A Weird Hope is my novel, which was published by Century Research and Publishing Limited, Kano-Nigeria; 2012.
STUDIOUS freshman Abubakar has a romantic notion that love and studies can be taken along concomitantly, whereas his urbane confidant, Salim regards so doing as an aberration and hence a threat to their future and lives. He defiantly flouts the admonishment. This eventually coincides with the time his consanguineous relationship with his ravishing cousin, Maryam Bako develops to a full-pledged love relationship.
Bako, a conservative, avaricious father of Maryam forbids her to attend any school beyond the college, which she is only able to finish under the auspices of Abubakar. She’s finally lured and vanquished into marriage with one rich, miscreant Alhaji Usman alias Maisunan. The marriage has been arranged—typical practice among some traditional Hausa/Fulani communities—since she was a baby. The father is indebted to what Maisunan’s father did to him when he was helpless. Unluckily for him and luckily for her, the loveless marriage is short-lived; for, a few months into it the tycoon is arrested for his shady, snooty businesses and sentenced to life imprisonment.
Abubakar has already gotten a new girlfriend, a better one, as he believes for she will be a path for him to the El-Dorado—the mighty United States of America. Shahada Bukhari, a witty, go-getter daughter of the newly appointed Nigerian Ambassador to the U.S. is brought to her grandparents in Kano to learn her native language and to get married. She, against all odds, rebuffs her parent’s proposed man because of Abubakar. They are to return soon, and the father vows that his daughter must get husband here in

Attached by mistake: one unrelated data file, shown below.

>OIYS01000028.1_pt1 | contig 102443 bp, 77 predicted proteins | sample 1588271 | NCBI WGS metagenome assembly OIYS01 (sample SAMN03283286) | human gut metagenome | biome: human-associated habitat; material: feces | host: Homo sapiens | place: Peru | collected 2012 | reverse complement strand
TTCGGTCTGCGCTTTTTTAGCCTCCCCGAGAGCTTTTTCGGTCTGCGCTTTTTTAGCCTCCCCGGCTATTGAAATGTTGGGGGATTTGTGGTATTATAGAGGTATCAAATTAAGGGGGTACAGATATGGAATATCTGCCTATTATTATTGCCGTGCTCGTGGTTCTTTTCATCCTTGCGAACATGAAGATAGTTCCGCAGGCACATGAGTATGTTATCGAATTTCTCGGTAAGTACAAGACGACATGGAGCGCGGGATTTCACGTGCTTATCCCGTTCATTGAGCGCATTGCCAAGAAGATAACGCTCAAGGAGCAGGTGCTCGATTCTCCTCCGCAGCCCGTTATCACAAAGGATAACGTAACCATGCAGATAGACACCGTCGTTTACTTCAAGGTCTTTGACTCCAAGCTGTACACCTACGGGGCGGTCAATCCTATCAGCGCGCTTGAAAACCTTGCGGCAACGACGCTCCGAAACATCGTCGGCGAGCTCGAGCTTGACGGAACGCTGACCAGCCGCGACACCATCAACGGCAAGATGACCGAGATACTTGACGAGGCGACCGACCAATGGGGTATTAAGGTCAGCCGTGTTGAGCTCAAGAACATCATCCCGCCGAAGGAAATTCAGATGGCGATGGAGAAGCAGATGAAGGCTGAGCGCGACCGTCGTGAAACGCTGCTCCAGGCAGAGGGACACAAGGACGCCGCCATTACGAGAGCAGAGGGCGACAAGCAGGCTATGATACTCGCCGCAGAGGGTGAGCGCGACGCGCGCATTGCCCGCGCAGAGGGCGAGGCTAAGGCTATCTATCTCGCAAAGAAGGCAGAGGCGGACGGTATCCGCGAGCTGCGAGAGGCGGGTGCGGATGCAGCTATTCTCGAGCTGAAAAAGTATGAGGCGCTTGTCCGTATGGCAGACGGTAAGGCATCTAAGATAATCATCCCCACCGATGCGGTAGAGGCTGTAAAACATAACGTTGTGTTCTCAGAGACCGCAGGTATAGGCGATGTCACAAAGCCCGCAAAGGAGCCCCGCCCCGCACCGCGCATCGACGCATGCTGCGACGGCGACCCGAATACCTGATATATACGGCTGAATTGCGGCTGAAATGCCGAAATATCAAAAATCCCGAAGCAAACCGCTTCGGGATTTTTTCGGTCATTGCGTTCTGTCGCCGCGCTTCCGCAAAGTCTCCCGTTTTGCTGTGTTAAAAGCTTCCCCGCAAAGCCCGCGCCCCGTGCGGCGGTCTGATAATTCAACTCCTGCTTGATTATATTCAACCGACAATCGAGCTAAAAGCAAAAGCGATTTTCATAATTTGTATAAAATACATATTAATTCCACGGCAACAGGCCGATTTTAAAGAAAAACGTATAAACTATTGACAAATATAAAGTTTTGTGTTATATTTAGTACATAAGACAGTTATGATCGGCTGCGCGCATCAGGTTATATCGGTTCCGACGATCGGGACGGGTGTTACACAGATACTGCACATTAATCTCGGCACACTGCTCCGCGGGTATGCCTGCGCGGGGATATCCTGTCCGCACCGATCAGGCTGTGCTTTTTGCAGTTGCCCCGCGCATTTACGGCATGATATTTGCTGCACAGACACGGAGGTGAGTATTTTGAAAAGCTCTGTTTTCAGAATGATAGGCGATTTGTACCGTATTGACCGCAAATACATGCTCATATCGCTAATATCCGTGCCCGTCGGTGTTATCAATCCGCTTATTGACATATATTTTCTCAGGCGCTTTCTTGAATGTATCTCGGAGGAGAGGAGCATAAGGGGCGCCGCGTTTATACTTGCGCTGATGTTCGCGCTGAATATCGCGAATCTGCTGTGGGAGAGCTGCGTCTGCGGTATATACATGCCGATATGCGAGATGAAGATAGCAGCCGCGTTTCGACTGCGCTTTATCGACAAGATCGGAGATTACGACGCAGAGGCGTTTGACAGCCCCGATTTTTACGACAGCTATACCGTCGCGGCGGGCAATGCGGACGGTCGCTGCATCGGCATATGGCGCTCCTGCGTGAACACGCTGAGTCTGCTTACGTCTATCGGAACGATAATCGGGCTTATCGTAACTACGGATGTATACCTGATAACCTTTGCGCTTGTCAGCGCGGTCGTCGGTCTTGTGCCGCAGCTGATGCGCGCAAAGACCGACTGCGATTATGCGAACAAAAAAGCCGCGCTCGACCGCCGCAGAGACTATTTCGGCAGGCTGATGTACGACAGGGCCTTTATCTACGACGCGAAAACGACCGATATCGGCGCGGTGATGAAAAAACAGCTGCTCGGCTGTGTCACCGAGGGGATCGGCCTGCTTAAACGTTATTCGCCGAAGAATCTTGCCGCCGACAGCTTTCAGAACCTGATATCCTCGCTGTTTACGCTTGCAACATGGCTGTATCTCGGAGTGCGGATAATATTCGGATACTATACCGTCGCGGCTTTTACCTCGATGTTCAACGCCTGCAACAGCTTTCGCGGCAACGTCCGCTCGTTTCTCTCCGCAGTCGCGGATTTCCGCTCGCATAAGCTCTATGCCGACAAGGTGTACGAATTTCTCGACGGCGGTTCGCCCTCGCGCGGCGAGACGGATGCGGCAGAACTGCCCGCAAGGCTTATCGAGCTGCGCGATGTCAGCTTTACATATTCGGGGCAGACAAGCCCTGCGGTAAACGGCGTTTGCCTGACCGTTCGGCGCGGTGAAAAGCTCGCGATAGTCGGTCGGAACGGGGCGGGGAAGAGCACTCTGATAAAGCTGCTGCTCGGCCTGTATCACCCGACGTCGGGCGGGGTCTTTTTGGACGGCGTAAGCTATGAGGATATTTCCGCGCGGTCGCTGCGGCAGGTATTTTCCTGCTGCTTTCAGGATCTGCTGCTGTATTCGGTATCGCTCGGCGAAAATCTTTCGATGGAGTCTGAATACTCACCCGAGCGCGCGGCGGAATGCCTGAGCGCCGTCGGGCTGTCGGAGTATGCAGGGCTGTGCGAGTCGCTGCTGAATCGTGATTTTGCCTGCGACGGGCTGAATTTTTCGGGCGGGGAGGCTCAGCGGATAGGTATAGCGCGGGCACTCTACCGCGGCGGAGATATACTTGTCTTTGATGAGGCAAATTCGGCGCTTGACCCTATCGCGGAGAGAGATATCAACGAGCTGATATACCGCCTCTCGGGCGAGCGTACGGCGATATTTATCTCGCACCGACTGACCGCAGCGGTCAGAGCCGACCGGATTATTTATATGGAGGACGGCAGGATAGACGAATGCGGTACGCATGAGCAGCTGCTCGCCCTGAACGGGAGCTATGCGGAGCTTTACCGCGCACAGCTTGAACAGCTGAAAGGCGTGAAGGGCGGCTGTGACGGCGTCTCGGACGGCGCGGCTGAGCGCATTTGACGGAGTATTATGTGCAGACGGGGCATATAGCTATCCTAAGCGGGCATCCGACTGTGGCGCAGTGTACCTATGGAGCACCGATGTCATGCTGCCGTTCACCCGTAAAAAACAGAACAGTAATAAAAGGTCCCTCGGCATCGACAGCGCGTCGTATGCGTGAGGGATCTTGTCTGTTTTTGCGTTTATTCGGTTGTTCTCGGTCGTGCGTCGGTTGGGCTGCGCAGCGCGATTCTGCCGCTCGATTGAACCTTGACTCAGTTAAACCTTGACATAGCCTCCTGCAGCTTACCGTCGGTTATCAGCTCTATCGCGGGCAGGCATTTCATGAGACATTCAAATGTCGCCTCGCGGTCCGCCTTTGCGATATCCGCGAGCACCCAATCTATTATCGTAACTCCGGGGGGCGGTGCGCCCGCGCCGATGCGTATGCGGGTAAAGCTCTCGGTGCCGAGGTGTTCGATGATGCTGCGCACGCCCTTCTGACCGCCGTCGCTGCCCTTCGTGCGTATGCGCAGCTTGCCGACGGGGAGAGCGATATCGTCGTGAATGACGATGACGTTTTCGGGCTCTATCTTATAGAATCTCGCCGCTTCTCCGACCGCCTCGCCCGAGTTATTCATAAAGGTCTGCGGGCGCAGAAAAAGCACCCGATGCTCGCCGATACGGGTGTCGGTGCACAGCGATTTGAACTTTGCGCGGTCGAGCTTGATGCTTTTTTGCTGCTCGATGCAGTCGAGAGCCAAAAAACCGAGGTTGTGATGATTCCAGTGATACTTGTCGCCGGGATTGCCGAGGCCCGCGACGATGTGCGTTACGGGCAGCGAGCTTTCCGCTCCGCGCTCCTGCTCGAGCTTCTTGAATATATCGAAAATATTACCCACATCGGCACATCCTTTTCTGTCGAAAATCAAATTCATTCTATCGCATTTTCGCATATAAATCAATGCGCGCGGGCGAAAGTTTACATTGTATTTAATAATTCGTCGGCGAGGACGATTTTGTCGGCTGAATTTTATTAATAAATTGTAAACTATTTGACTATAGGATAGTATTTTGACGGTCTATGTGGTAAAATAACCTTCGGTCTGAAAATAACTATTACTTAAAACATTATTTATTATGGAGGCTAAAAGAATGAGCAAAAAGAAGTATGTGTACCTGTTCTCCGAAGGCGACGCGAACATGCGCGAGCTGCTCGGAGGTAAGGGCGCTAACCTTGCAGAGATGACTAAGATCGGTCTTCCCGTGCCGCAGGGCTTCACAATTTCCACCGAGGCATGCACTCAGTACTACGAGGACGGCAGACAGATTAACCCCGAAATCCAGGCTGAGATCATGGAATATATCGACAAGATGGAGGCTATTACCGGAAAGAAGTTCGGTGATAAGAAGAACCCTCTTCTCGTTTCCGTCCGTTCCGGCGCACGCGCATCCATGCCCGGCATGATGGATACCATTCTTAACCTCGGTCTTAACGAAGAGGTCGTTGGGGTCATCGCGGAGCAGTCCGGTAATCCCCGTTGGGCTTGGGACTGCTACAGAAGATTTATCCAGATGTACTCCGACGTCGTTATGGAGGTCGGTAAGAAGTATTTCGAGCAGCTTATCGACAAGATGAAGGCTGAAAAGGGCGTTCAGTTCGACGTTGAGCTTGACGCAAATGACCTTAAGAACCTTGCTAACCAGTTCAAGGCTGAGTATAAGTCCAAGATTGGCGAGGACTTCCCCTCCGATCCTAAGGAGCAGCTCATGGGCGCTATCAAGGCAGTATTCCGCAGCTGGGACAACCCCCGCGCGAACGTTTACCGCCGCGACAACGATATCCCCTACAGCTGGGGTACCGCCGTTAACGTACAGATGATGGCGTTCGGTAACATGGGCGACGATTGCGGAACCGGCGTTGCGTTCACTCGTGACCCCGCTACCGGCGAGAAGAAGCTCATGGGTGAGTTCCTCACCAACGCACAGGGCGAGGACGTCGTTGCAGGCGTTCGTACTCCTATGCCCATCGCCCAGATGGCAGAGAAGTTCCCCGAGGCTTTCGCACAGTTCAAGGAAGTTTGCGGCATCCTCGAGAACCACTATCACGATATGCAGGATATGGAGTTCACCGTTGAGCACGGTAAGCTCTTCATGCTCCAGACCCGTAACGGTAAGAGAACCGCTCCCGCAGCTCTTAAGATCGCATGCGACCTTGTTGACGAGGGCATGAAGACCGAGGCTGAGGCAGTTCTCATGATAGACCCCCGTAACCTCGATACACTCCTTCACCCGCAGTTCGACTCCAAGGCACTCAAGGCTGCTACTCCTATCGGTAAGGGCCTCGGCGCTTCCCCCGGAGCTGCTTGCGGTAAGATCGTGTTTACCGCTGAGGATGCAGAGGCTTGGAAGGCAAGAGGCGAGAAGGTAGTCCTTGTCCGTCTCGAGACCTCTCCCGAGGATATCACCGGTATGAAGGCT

. The parents hence
pressurize her chosen one to come aboard for their marriage or else… Nigeria
The divorced Maryam appears volte face before Abubakar and their love is rekindled. Yet he feels unable to desert Shahada for her. Amidst this qualm, their semester result comes out; he’s eventually withdrawn from the university. He was lovesick—due to Maryam’s marriage—during the exam. Things exacerbate to the extent he couldn’t withstand the pressure; he becomes raving mad. Hearing what befalls her old-lover, Maryam who has months’ old pregnancy instantly falls sick. She’s later tested HIV positive and finally dies of Eclampsia at giving birth.
As soon as Abubakar recovers, his marriage and Shahada is ultimately solemnized without any fanfare because they have to leave the country on the day. On their way to the airport, along with Shahada’s father, they heard an announcement that the present government is over-thrown by the military, therefore all boarders are to be closed, and no plane will be allowed in or outside the country. In frustration and haste to escape being apprehended, Ambassador Bukhari crashed the car into an avenue of deeply-rooted mahogany trees.
*The end of the novel is actually (read: deliberately) obfuscated: after the accident, the newly wed couple are shown rejoicing over the birth of their first child. As a somewhat supplement, this is written in italics to suggest to the reader that the incident is either a dream or a wishful thought by both or either of the couple.